Bruce Bartlett
Congressional Republicans are in for a rude awakening today. This is the first working day of a Republican presidency since they gained control of Congress in 1994. With Democrat Bill Clinton in the White House, Republicans have been free for the last 6 years to go their own way, set their own agenda and play the role of loyal opposition. But starting today, none of that is true any longer. They are no longer free to go their own way, they will not set the agenda and cannot any longer oppose the administration at will because their man, George W. Bush, is now in the White House. As important as Congress is, the fact is that the president ultimately calls the shots. This is especially the case when a president of one's own party is in the White House. Reality dictates that he sets the agenda, that the opposition party negotiates almost exclusively with the White House on major issues and that the role of the president's party in Congress is to shut up and do as it's told. The point is that Republicans in Congress have luxuriated in their freedom for so long, they are in for a big shock the first time Bush tells them things are going to be done his way, not theirs. There is going to be deep resentment in certain quarters for a time, while Republicans get used to their new role as waterboys for the White House. But they will quickly come around when they see liberals exploiting every difference of opinion to create cleavages among Republicans, better to defeat conservative legislation. And I have no doubt that Bush will be very convincing when he tells his friends in Congress to be cooperative. It is too soon to say how difficult the culture shock will be. Already we are seeing reporters going to Treasury Secretary-designate Paul O'Neill to find out what is going to happen with tax policy in the 107th Congress, rather than House Ways and Means Committee Chairman Bill Thomas, R-Calif., or Senate Finance Committee Chairman Charles Grassley, R-Iowa. They know that on tax policy, the president's party in Congress always follows the Treasury's lead. Tax policy may turn out to be the issue where George W. Bush shows who is boss and Republicans in Congress discover that their clout has fallen by a big notch. Bush has a tax plan developed during the campaign by his advisers, and he has said it is still his tax plan. O'Neill said that it will be sent to Congress for consideration within a few weeks. Republicans in Congress, however, have their own tax legislative priorities and their own ideas about what should be done and how they should proceed. For example, House Speaker Dennis Hastert has suggested passing Bush's plan in pieces, rather than all at once -- a suggestion Bush rejects. Of course, Bush knows that no president ever gets exactly what he asks for. Changes and compromises are always needed in major legislation. The questions are how much change and how much compromise? Some Republican congressional leaders seem to think that Bush will be open to large-scale changes in his tax plan. They believe Bush will negotiate with them even on fundamental elements of it. I am not so sure. The one thing I know from having worked in the White House and seen it operate from Capitol Hill as well is that presidents want first and foremost to be seen as being in charge and winning their showdowns with Congress. Sometimes this causes them to give away the store to their opponents, just so they can get something out of Congress and thereby claim victory. Examples of this were the many budget deals passed during the Reagan and Bush administrations, which conformed largely to the Democrats' priorities. Other times, presidents stand in concrete and won't negotiate at all. Examples of this were Jimmy Carter's first energy plan in 1977 and Bill Clinton's health care initiative in 1993. Both failed spectacularly even though Democrats controlled both houses of Congress by comfortable margins. They miscalculated that this relieved them of the necessity for give-and-take, making defeat inevitable. These defeats were doubly costly because, coming in the first year of their administrations. It made dealings with Congress more difficult for years afterward. I think that the Bush people know this. They also know that a big early victory, such as Ronald Reagan had in 1981 on his tax cut, can strengthen a president's hand immeasurably during his entire tenure in office. That is the model I think they will try to follow, which means that the stakes are very high for Bush's first major legislative initiative. If it is a tax bill and Bush allows Congress to get the upper hand, he will be handicapped on every other initiative he hopes to enact. Therefore, he cannot afford to lose and will not make the mistakes Carter and Clinton made on their maiden forays into the legislative battleground. Whatever happens, Republicans in Congress are going to find their jobs very different from now on. Today, they are undoubtedly overjoyed to have Bill Clinton gone and their own man at 1600 Pennsylvania Ave. But soon they will find that there are costs as well as benefits to controlling the White House. Bush's success as president may hinge on how quickly his allies in Congress adapt to their changing role.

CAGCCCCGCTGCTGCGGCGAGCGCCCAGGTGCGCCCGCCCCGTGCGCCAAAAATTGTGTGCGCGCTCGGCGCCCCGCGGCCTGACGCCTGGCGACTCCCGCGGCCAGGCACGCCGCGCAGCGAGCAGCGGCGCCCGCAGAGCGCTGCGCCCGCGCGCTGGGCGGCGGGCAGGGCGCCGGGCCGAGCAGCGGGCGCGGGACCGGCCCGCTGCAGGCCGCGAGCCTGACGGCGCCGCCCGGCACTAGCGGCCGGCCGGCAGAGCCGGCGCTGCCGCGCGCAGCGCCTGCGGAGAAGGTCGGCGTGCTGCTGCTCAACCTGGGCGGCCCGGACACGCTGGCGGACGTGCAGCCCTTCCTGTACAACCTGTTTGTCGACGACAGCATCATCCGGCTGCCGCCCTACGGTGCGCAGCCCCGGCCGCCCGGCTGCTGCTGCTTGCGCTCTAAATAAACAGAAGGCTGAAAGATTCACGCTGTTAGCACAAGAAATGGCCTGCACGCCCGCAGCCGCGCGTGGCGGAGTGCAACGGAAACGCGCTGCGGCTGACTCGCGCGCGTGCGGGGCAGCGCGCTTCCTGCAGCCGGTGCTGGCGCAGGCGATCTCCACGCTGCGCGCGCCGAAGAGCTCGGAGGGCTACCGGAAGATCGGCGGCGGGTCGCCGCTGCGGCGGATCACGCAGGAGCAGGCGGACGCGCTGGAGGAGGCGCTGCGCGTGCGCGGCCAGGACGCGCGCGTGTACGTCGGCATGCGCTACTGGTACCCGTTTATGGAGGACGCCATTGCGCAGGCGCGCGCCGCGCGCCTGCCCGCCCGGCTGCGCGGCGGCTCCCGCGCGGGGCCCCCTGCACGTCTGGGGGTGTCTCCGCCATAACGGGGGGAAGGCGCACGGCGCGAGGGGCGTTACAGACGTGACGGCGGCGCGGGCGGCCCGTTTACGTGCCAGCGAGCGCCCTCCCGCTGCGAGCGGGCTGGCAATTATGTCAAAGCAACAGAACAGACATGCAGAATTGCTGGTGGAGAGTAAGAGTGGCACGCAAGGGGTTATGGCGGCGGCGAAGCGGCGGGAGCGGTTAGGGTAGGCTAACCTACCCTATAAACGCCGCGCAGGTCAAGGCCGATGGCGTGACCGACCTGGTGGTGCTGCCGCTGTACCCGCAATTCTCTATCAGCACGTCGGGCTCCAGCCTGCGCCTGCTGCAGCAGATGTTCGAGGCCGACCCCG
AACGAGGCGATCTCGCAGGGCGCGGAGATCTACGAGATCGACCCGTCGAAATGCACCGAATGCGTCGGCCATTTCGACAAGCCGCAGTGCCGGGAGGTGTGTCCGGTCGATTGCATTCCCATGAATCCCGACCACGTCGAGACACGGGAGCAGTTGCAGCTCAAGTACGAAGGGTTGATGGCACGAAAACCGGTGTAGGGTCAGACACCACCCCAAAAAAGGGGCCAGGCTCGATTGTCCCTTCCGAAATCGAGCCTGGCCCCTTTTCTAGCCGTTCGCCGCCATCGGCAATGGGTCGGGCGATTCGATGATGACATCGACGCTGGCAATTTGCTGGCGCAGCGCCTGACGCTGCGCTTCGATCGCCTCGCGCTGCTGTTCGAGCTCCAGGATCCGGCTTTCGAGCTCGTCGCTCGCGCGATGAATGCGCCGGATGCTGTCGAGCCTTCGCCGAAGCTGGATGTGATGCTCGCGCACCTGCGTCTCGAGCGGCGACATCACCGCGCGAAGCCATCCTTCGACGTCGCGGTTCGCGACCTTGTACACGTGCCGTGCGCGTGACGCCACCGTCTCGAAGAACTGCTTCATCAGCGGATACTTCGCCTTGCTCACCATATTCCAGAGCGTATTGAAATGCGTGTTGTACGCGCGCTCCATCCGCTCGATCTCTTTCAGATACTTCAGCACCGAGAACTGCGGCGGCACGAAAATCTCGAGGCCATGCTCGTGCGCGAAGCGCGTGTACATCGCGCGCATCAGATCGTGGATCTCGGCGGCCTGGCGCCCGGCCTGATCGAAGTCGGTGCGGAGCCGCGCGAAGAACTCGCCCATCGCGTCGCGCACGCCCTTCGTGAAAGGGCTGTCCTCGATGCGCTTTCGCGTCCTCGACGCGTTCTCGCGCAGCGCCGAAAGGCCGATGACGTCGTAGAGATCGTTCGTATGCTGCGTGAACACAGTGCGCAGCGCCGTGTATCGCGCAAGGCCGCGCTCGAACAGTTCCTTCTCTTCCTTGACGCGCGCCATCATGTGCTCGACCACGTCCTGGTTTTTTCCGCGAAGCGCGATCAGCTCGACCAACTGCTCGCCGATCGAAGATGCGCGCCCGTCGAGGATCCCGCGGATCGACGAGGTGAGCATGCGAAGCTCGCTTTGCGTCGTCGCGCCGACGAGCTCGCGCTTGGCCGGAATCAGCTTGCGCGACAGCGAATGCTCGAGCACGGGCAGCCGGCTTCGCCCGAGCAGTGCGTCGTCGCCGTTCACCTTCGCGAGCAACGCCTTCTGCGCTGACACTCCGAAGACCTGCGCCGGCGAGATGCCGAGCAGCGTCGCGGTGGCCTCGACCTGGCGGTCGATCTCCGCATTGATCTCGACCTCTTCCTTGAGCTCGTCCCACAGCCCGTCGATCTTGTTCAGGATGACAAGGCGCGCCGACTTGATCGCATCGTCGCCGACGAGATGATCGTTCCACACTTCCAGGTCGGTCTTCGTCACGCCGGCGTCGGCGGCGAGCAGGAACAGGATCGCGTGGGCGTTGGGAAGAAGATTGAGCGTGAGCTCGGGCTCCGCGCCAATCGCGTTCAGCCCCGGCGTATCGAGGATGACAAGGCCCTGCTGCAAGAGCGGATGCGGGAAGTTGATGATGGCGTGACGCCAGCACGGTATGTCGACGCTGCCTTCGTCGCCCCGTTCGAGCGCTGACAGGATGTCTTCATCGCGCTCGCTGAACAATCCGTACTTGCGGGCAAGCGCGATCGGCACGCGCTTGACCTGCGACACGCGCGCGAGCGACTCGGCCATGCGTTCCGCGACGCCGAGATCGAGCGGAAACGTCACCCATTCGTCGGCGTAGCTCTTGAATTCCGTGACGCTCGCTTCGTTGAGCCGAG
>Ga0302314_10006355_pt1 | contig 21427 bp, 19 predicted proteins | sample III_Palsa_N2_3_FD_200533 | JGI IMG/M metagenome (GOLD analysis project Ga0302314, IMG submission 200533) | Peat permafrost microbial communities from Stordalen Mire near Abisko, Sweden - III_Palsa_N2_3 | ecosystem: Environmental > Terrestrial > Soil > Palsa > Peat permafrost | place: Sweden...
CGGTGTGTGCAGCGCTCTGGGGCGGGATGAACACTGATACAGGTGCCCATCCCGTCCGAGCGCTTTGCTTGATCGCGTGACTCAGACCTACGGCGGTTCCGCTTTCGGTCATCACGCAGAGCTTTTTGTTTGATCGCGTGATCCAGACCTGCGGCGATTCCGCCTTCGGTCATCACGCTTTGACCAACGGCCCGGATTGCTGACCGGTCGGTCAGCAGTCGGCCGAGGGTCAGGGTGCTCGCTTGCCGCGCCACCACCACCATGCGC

Bruce Bartlett

Bruce Bartlett is a former senior fellow with the National Center for Policy Analysis of Dallas, Texas. Bartlett is a prolific author, having published over 900 articles in national publications, and prominent magazines and published four books, including Reaganomics: Supply-Side Economics in Action.

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